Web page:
In addition, when considering your GPA, college admission officers might un-weight and then re-weight it according to their own scale. Why? In order to arrive at a better comparative method!

Translating your GPA scale
If you're looking for college admissions assistance with comparing your GPA, here is a common method for translating grades from one scale to another:

  • A+ = 4.0 = 97-100
  • A = 4.0 = 94-100
  • A– = 3.7 = 90-93
  • B+ = 3.3 = 87-89
  • B = 3.0 = 84-86
  • B– = 2.7 = 80-83
  • C+ = 2.3 = 77-79
  • C = 2.0 = 74-76
  • C– = 1.7 = 70-73
  • D+ = 1.3 = 67-69
  • D = 1.0 = 64-66
  • D– = 0.7 = 60-63
  • F = 0.0 = 0-59

 

If you know how to interpret this information, you can learn a lot about college admissions requirements. Many colleges list average grades of their entering students (on the 4.0 GPA scale) to give a sense of how competitive the college is. Sometimes you will see what percentage of the entering class had grades above 3.0 or 3.5, for example. This is typically helpful because the 3.0 (B) has become a standard measure of achievement in these days of grade inflation.

Converting 4.3 to 4.0 GPA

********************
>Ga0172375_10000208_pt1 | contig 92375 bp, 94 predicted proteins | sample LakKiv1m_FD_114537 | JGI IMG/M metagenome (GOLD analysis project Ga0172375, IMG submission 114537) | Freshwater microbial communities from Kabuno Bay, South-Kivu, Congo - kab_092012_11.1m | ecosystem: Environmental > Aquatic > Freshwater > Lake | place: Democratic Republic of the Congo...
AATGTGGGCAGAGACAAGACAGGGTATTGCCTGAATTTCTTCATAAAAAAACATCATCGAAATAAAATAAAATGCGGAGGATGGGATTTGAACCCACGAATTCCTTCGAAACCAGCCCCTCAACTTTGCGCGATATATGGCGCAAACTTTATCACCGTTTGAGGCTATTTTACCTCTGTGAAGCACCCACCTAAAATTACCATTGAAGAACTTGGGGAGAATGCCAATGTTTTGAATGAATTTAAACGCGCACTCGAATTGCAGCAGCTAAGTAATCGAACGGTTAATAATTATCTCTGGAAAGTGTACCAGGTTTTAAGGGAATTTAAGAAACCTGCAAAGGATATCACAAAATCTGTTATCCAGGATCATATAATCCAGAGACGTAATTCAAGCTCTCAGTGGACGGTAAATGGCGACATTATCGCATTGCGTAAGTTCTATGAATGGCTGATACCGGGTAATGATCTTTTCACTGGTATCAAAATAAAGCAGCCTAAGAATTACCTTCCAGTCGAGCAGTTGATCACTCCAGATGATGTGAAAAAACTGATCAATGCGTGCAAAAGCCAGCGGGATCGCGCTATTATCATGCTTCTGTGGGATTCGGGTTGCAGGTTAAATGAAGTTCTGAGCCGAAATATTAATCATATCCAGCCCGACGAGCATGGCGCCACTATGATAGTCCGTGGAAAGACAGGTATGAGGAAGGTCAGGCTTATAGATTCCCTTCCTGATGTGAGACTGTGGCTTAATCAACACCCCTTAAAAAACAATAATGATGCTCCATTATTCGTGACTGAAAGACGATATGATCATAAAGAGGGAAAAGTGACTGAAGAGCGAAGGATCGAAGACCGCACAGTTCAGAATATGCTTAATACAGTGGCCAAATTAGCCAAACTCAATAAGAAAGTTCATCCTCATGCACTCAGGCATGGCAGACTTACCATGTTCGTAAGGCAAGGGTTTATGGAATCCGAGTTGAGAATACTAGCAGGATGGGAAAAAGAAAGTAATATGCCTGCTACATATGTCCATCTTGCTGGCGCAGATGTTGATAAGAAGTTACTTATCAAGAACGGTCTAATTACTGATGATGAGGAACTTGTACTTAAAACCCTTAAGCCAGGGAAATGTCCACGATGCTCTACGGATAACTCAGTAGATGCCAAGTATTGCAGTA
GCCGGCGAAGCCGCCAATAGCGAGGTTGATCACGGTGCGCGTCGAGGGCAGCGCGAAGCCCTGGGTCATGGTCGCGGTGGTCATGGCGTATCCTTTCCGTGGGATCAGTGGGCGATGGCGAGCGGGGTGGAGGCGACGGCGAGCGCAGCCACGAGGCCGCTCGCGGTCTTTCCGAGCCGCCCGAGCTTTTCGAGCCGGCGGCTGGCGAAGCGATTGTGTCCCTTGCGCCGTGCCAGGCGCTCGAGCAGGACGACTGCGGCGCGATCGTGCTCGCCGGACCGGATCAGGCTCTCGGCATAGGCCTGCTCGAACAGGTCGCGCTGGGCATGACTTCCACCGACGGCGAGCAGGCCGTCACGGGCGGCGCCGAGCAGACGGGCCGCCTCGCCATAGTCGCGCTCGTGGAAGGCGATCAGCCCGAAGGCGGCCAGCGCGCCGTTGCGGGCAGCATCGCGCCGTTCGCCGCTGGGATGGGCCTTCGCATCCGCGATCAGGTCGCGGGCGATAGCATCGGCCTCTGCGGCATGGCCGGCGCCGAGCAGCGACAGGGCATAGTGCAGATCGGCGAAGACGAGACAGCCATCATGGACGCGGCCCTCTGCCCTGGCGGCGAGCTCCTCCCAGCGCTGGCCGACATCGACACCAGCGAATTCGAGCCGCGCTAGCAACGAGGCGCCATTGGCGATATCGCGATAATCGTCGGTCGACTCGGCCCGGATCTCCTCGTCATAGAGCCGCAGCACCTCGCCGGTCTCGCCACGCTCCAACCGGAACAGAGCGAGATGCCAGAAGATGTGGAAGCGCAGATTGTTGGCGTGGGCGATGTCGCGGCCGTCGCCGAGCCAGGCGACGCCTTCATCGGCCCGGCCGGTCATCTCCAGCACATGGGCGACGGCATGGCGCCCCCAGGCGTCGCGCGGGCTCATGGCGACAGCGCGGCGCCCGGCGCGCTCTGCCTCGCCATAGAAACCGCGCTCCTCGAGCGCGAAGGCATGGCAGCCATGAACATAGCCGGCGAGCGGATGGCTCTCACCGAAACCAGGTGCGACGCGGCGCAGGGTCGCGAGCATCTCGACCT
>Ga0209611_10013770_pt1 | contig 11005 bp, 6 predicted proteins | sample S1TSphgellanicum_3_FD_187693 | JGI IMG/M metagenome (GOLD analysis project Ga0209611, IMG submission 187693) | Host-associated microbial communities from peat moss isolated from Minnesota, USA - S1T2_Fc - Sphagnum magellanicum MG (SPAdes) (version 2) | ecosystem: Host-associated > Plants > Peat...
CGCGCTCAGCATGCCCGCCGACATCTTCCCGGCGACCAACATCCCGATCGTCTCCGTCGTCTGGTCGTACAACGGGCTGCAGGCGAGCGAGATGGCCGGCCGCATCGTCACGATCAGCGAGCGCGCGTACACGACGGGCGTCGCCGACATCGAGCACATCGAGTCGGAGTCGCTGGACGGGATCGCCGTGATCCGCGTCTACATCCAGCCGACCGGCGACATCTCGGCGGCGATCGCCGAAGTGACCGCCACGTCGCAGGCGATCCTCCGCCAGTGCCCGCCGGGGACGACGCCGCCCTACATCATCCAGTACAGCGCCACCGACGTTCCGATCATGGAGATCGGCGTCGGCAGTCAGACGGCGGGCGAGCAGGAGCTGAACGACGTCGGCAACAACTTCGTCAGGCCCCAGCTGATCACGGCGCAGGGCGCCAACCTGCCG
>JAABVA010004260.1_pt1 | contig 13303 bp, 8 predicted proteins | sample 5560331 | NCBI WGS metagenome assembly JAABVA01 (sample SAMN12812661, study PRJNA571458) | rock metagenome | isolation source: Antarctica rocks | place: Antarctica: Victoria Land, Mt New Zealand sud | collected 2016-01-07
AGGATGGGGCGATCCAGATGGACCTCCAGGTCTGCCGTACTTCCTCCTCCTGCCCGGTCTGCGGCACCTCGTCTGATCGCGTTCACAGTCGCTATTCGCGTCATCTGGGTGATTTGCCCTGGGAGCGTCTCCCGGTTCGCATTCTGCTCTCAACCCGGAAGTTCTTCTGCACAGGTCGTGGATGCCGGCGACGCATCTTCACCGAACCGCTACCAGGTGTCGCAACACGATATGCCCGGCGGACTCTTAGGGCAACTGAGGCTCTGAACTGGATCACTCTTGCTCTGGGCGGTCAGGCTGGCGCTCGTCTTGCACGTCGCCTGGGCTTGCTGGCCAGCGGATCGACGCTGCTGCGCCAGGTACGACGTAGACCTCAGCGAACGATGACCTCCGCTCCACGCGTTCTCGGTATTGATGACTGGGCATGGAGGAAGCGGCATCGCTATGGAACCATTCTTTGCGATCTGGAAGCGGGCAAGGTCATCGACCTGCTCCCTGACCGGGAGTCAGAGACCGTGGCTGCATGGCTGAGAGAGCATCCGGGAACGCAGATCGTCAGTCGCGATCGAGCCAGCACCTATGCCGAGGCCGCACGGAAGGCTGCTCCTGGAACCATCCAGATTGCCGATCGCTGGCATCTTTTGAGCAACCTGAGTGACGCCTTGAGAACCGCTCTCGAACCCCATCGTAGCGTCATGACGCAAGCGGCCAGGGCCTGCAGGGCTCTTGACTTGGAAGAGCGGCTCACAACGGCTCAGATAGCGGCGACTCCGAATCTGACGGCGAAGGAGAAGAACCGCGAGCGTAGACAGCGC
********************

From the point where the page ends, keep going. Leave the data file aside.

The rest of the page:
If you're looking to convert a 4.3 GPA scale to a 4.0 GPA scale, here's some information that might be useful. According to a 4.3 grade scale, the following numbers translate to the following letters:

  • A+ = 4.3 GPA
  • A = 4 GPA
  • A- = 3.7 GPA
  • B+ = 3.3 GPA
  • B = 3 GPA
  • B- = 2.7 GPA
  • C+ = 2.3 GPA
  • C = 2 GPA
  • C- = 1.7 GPA
  • D+ = 1.3 GPA
  • D = 1 GPA
  • D- = 0.7 GPA
  • F = 0 GPA

A little perspective on your GPA in the college admission process

So what should you do if you're taking a demanding academic program at a public high school that does not weight grades, or a private school that is notorious for giving out tough grades and not weighting them? Adopt a more positive outlook on the grading morass. What is most important to colleges, and should be most important to you, is the quality of your courses.

If you challenge yourself by taking the toughest classes you can handle, especially in your areas of strength and interest, colleges will pick up on what you have accomplished. They will reward you for stretching yourself, and will find a way to give you "credit" for doing well in a strong academic program.

Of course, it's a good idea to have as strong an application essay as you can, as well, to supplement a good GPA and a good course load on your college application. For that, head on over to EssayEdge to take advantage of the pool of expert essay editors. 9 out of 10 of their students would recommend them to others!

By Howard and Matthew Greene, hosts of two PBS college-planning programs and authors of the Greenes' Guides to Educational Planning series and other books.

About the Author

Peterson's has more than 40 years of experience in higher education, and the expert staff members here are all ready to leverage their considerable knowledge and experience to help you succeed on your educational journey. We have the information, the know-how, and the tools -- now all we need is you!